|Recitation R1||Goetz||CS472: 289789
|Recitation R3||DeAngelo||CS472: 091281
|Recitation R4||closed||CS472: 481385
|Monday||January||29||First meeting of R3|
|Tuesday||January||30||First meeting of R1|
|Friday||February||2||Last day to add or drop|
|Friday||February||2||Homework 1 due|
|Friday||February||16||Project 1 originally due|
|Monday||February||19||Project 1 due|
|Tuesday||February||20||Homework 2 due by midnight|
|Friday||March||8||Homework 3 due|
|Friday||March||15||Homework 4 due|
|Friday||March||15||Last day to withdraw with a grade of ``R''|
|Wednesday||March||27||Project 2 due|
|Monday||April||1||No Class - UBGCCS|
|Friday||April||26||Homework 5 due|
|Tuesday||April||30||Last meeting of R1|
|Wednesday||May||1||Project 3 due|
|Monday||May||6||Last meeting of R3|
|Monday||May||6||Last meeting of Lecture|
|Tuesday||May||14||Final Exam, 3:30-6:30, Fronczak 422|
|Monday||January||29||Chapter 2||Intelligent Agents|
|Friday||February||2||Chapter 3||Solving Problems by Searching|
|Friday||February||9||Chapter 4||Informed Search Methods|
|Friday||February||16||Chapter 5||Game Playing|
|Monday||February||19||Chapter 6||Agents that Reason Logically|
|Monday||March||4||Chapter 7||First-Order Logic|
|Friday||March||8||Chapter 9||Inference in First-Order Logic|
|Monday||March||25||Chapter 10||Logical Reasoning Systems|
|Wednesday||April||17||Chapter 22||Agents that Communicate|
|Wednesday||April||24||Chapter 26||Philosophical Foundations|
|Wednesday||May||1||Chapter 27||AI: Present and Future|
sunyab.cs.572. You may post questions and comments there that are of general interest to the entire class.
For each project, you will be expected to hand in a paper, typed or printed from a computer file, on 8.5 by 11 inch paper (stapled in the upper left-hand corner, without sprocket holes, and with your own title page), plus a well documented listing of your program. The listing should either be presented as figures throughout the paper, or as an appendix. In either case, the listing is included as documentation for what you say in the paper. The main product of your work is the paper, not the program! In the paper, you should say what you have done, and how (in English summary, not in programming detail) you have done it. It should also include annotated examples of your program in action. These should be well chosen to illustrate the range of performance of your program. The examples should not be redundant, nor included merely because they look complicated. Each example should illustrate a particular ability of your program. Nevertheless, the reader will assume that your program does nothing interesting that isn't illustrated! In addition, you are to submit your program to your TA, so that it can be run and checked if the TA so chooses.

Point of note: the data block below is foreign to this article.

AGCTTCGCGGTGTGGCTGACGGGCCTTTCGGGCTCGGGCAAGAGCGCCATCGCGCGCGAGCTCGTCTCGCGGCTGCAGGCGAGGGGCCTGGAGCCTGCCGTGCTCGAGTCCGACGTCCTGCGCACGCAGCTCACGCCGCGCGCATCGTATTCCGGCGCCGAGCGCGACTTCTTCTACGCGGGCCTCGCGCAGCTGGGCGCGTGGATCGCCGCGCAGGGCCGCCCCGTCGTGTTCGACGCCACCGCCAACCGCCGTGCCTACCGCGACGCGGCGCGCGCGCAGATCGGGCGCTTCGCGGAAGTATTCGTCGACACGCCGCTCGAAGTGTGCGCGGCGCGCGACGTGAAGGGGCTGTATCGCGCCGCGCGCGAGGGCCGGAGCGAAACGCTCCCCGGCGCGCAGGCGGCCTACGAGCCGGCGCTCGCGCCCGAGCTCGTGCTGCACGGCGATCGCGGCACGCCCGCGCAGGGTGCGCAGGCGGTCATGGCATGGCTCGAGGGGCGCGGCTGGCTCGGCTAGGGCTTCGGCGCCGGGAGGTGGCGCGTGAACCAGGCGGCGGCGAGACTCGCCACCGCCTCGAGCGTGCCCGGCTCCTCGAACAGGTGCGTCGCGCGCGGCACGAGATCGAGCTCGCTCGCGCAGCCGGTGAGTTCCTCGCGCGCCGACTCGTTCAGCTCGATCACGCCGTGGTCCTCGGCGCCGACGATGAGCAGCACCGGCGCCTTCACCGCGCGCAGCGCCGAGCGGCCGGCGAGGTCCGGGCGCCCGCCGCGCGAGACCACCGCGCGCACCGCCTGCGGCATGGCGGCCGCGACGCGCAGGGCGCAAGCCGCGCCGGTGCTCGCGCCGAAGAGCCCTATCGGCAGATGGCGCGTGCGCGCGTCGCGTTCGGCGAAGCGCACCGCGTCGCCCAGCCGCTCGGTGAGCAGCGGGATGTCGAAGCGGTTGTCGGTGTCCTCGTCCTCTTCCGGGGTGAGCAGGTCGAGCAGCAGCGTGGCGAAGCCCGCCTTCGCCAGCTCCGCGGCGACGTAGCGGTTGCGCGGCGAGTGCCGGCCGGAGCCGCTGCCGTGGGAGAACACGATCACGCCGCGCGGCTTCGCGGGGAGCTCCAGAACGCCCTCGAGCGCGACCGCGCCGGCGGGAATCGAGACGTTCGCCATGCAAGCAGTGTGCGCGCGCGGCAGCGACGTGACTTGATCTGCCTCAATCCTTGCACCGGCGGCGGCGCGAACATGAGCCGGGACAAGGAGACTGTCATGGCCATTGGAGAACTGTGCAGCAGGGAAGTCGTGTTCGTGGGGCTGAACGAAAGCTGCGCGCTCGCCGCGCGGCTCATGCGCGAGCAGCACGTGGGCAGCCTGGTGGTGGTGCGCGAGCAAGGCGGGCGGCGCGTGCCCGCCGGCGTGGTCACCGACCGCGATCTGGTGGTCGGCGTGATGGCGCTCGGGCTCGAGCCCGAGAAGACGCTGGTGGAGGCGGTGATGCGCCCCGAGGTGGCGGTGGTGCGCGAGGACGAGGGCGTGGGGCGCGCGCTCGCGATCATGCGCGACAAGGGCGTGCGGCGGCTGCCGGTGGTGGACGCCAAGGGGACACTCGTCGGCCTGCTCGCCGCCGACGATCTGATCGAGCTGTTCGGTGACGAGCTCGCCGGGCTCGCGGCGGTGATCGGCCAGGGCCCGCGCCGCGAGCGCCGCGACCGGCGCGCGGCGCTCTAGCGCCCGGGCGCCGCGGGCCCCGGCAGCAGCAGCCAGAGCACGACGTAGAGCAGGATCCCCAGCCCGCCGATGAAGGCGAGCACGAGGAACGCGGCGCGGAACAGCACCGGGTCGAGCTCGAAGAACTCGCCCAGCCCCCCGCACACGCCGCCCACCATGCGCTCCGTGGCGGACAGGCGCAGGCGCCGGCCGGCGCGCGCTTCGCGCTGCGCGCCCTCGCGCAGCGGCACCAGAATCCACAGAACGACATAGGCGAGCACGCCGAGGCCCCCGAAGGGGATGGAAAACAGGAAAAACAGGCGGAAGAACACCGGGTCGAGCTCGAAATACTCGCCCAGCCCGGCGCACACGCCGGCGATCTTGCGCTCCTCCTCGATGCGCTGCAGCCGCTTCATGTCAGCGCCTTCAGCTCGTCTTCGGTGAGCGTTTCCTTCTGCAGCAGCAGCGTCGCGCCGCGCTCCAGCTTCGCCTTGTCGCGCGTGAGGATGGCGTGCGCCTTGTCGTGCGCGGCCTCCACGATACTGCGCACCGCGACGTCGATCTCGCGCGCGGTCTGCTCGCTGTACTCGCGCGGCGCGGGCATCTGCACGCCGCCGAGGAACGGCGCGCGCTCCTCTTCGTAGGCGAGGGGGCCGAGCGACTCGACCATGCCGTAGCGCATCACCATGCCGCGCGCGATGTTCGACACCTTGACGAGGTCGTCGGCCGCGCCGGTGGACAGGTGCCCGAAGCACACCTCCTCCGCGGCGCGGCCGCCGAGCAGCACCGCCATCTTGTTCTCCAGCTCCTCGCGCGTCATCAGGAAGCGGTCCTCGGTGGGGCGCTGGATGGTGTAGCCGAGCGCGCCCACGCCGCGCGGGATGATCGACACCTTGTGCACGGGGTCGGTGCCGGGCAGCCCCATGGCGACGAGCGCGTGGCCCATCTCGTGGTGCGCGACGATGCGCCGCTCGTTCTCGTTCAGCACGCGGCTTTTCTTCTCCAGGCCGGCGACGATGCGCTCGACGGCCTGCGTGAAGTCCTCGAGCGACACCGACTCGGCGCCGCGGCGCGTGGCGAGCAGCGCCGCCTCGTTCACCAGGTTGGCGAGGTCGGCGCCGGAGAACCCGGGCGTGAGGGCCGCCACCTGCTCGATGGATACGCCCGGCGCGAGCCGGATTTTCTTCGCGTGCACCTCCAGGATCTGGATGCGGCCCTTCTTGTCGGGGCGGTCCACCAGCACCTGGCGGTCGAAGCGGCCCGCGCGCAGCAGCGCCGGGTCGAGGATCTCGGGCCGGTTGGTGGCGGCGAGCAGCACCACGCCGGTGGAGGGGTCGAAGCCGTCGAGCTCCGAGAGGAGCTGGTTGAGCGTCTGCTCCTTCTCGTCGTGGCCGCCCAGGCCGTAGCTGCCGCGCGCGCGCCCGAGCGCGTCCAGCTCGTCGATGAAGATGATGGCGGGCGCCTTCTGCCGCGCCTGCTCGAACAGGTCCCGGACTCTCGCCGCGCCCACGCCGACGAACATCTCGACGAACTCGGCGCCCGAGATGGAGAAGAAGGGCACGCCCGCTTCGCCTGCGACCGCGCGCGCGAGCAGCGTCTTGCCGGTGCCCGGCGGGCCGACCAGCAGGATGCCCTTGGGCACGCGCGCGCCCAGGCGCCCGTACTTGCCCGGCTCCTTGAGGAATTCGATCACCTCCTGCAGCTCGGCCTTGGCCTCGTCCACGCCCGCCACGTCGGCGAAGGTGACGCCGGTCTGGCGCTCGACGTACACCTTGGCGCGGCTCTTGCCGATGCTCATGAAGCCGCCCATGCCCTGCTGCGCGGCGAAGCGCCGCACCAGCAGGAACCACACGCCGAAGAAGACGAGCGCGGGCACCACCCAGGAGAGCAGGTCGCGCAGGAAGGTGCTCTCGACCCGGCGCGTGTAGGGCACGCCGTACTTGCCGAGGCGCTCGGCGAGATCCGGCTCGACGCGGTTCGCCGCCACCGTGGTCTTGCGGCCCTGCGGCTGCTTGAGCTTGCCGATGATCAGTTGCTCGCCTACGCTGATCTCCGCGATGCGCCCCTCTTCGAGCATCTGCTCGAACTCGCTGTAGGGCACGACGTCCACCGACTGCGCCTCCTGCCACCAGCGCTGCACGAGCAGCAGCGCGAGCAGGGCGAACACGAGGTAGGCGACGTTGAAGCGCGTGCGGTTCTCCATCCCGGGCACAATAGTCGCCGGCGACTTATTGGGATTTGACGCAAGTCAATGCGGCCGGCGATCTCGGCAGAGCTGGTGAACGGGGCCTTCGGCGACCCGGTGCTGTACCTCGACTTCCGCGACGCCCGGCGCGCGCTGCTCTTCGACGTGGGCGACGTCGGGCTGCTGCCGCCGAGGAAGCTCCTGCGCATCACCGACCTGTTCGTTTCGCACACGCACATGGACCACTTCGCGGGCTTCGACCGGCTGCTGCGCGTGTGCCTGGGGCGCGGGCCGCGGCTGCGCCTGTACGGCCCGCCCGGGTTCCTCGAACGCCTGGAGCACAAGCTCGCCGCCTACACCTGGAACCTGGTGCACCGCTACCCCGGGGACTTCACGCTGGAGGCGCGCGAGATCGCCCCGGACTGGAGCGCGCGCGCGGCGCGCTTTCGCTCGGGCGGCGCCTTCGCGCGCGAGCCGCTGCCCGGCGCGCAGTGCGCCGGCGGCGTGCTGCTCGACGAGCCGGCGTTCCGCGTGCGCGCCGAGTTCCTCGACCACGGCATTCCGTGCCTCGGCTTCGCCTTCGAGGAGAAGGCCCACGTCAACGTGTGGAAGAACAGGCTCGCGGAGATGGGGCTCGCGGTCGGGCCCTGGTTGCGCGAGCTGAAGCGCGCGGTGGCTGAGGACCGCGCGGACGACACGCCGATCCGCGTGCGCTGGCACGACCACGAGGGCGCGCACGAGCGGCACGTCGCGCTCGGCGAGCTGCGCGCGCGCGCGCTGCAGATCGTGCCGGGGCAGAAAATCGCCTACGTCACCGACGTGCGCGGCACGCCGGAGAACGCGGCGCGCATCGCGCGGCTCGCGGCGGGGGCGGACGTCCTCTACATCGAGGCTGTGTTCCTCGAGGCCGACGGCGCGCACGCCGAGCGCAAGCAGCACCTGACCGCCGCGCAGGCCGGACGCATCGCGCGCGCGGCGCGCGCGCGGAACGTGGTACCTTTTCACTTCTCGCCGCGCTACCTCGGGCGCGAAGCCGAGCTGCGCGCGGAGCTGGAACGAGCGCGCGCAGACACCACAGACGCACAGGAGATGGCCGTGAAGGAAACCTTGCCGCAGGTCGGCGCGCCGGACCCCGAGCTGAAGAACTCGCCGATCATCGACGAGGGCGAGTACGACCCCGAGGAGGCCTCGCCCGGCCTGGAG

A sample paper is available.
You will have two to four weeks to do each project. The due date and time will be announced when the project is assigned. Because several courses are using the same computer, project due dates of the different courses must be staggered to prevent overloading. Therefore NO LATE PROJECTS WILL BE ACCEPTED.
It is perfectly acceptable to use programming ideas and even code from the published literature. However, if you do so, you must cite your sources, or be guilty of plagiarism. Similarly, while it is acceptable to discuss general approaches with your fellow students, the work you turn in must be your own. If the work of two or more students appear unjustifyably similar, penalties will be assessed to all concerned. If you have any problems doing the projects, consult the TAs or the Lecturer.
Grading: Projects will be judged by the following criteria:
|Content of paper||20%||30%|
|Style of paper||10%||20%|
|Choice of demonstration examples||10%||20%|
|Correctness of program||40%||20%|
|Style of program||20%||10%|
Projects will be given both a numeric and a letter grade.
The final course grade will be the weighted average grade, truncated if necessary. For example, F- and F+ will be truncated to F, and D- will be truncated to D.